(Note: I wrote this article because I am a huge fan of comic books and I feel that they get a very raw deal when compared to other visual art forms and literature genres. I feel that comic books represent a different kind of medium whose growth has been stunted because of monopolies and unethical corporate practices. This article is not just a look at whether Archie will marry Veronica or not, but also a look at how the comic book industry in America functions, push and pull dynamics, speculation driven busts and booms and how they can affect an entire distribution system, marketing and line extensions, and very obliquely, what makes a recession. I know that its a long article, but bear with me)
For the past few weeks, most Indian newspapers have been covering the fall of Riverdale’s most eligible(?) bachelor, Archie Andrews. Yessir, just a few issues ago, Archie went down on a knee and asked Veronica Lodge to marry him, leading to heartbreak for one of the most desirable blondes in literature, Betty Cooper. Feminists all over the world seethed in anger, (which is kinda funny, considering Veronica is closer to the new age women than Betty), men all over the world nodded in agreement (as soon as their girlfriends were out of sight), and Archie Comics Publications is looking to milk the gullible masses for all they are worth. Archie and Veronica are set to tie the knot in a few months, and we are all invited (provided we buy the comic books).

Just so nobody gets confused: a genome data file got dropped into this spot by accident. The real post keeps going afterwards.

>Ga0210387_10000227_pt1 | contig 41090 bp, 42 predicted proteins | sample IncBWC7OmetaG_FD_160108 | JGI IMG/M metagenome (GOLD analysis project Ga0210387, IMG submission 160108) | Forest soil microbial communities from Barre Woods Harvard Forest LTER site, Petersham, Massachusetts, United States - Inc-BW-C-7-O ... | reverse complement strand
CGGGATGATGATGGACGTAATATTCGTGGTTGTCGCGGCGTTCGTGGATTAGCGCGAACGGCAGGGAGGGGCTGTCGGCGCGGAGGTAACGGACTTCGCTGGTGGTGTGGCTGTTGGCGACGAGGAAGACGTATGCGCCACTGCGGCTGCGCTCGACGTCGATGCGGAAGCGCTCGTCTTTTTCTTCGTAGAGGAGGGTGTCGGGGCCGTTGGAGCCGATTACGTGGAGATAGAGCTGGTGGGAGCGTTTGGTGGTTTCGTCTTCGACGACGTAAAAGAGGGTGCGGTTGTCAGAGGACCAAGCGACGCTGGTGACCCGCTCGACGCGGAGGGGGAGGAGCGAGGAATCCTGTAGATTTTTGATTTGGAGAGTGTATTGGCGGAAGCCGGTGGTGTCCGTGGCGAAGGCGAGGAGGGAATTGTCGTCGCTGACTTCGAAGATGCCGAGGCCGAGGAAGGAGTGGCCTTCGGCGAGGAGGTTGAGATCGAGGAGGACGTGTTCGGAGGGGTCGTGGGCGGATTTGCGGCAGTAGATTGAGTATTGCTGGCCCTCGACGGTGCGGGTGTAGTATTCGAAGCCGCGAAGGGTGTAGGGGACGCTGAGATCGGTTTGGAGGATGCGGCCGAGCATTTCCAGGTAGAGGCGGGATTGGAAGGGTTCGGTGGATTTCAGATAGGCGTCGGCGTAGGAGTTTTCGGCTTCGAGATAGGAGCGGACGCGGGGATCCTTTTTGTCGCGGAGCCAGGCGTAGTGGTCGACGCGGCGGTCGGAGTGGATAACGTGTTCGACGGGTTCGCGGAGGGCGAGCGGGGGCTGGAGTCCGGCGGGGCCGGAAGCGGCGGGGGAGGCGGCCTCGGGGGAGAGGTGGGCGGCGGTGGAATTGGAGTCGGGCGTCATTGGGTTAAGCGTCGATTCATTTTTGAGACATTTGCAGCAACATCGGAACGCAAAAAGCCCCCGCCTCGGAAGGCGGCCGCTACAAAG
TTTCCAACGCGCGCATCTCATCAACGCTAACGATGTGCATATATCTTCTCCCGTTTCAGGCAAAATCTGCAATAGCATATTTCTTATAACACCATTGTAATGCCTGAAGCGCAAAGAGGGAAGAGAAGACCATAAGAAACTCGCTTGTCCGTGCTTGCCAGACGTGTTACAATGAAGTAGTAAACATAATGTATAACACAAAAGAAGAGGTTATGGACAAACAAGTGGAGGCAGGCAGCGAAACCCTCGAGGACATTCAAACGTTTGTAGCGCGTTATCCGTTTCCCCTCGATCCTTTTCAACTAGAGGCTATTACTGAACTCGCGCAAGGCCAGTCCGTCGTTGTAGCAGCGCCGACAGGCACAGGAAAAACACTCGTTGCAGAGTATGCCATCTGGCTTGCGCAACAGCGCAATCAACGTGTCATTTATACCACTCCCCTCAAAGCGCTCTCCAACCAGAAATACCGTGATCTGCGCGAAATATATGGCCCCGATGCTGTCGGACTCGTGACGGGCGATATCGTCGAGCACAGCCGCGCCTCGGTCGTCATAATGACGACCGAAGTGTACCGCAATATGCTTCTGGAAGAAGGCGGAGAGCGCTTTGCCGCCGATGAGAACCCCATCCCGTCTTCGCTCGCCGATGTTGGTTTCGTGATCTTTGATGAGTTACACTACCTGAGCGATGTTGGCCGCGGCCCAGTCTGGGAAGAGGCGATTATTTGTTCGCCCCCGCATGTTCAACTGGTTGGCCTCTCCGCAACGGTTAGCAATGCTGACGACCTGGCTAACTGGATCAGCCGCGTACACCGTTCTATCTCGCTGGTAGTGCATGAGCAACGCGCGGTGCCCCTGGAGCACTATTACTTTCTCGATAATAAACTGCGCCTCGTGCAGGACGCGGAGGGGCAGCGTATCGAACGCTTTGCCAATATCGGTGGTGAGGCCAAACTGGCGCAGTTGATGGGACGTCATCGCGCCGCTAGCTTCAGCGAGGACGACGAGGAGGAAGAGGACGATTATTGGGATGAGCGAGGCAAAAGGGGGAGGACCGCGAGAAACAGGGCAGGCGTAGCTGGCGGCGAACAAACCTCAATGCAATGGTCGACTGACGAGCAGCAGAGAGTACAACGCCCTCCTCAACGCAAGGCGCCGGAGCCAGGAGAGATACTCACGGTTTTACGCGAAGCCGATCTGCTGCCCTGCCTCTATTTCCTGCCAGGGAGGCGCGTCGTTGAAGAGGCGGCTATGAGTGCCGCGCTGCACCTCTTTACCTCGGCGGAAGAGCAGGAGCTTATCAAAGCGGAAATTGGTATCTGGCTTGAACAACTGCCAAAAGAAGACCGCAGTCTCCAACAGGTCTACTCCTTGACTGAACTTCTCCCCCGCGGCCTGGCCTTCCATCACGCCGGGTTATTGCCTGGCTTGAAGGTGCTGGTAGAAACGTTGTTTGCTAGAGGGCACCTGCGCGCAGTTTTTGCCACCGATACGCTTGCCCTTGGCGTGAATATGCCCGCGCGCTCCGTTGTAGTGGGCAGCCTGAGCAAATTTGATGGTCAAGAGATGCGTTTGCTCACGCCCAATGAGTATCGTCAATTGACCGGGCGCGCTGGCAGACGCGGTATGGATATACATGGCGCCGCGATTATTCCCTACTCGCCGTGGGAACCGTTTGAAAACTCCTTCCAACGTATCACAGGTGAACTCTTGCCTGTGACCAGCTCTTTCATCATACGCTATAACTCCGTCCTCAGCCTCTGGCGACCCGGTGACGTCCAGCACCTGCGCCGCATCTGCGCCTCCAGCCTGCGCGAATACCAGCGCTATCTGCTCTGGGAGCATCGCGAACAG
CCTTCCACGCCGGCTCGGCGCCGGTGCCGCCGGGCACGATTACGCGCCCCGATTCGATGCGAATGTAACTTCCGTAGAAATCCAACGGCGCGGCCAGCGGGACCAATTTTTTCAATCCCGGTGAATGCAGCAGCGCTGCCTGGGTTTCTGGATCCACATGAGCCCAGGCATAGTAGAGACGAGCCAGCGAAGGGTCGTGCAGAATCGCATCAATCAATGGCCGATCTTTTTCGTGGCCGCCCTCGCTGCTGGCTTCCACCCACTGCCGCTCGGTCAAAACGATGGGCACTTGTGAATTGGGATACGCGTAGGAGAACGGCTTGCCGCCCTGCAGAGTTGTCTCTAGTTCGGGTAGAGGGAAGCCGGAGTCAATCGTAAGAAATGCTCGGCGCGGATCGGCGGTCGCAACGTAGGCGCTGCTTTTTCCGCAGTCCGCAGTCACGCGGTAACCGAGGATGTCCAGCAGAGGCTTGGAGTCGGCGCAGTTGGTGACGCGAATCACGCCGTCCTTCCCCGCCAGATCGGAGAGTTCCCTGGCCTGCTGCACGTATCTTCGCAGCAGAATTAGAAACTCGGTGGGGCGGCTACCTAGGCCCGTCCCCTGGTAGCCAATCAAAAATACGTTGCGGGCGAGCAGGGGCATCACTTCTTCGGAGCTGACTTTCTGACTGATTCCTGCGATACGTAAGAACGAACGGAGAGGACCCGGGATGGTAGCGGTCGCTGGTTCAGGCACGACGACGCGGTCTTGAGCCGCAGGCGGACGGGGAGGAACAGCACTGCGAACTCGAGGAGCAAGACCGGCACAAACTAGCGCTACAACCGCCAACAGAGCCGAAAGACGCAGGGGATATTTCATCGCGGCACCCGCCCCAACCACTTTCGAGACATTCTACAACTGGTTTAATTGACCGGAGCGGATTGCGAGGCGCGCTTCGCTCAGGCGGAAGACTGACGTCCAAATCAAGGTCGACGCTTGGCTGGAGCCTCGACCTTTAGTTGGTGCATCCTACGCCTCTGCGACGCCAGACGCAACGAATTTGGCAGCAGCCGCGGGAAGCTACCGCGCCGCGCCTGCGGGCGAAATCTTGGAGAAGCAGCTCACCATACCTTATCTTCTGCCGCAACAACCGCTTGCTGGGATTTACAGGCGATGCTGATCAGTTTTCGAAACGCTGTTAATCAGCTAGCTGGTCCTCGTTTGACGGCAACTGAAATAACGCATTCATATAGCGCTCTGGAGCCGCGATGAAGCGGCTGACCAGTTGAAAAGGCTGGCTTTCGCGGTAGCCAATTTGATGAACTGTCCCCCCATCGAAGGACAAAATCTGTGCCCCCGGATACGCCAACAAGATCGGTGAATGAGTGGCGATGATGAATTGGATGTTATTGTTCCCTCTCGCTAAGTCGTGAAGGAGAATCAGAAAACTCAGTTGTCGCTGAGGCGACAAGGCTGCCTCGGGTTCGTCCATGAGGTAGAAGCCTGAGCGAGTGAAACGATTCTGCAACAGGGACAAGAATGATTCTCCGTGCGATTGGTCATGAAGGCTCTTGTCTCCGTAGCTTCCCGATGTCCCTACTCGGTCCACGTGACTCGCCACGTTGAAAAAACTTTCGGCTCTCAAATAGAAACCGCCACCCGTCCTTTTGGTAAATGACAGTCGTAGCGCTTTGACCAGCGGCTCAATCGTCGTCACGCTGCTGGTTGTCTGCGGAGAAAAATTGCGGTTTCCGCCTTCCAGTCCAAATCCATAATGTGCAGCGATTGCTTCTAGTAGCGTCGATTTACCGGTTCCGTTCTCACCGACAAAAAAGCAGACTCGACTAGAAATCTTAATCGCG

Its heartbreaking, its romantic, its the story of coming of age and understanding responsibilities, its a story of true love and choices. Also, if the voices in my gut are correct
(yes, I have voices in my gut, even though I have no idea where gut is), this is all a load of c***, and unfortunately, its also bad for the industry.
I will attempt to answer both the topics I have raised: 1) Why Archie won’t marry Veronica, and 2) why it is bad for the industry.
Why Archie won’t marry Veronica:
If comic book history is anything to go by, Archie won’t marry Veronica. Why? Well, its a HUGE change, and in comic books, nothing ever changes. Thats right, people die and then come back to life. Comic book bosses and editors are yellow bellied namby pambies (got that one off Wodehouse), who are afraid of even the slightest change in the Status Quo. There have been innumerable changes that have been retconned (see below), and most of these decisions have been based on myopic editorial policies.
Archie marrying Veronica is a big thing. People have already voiced their concerns about Archie and the gang growing up, but the interesting thing is, it might actually be better for the comic in the long run. Currently, Archie and his friends cater to the following markets:
1) Young Adult/Teenage Girls (The regular Archie universe)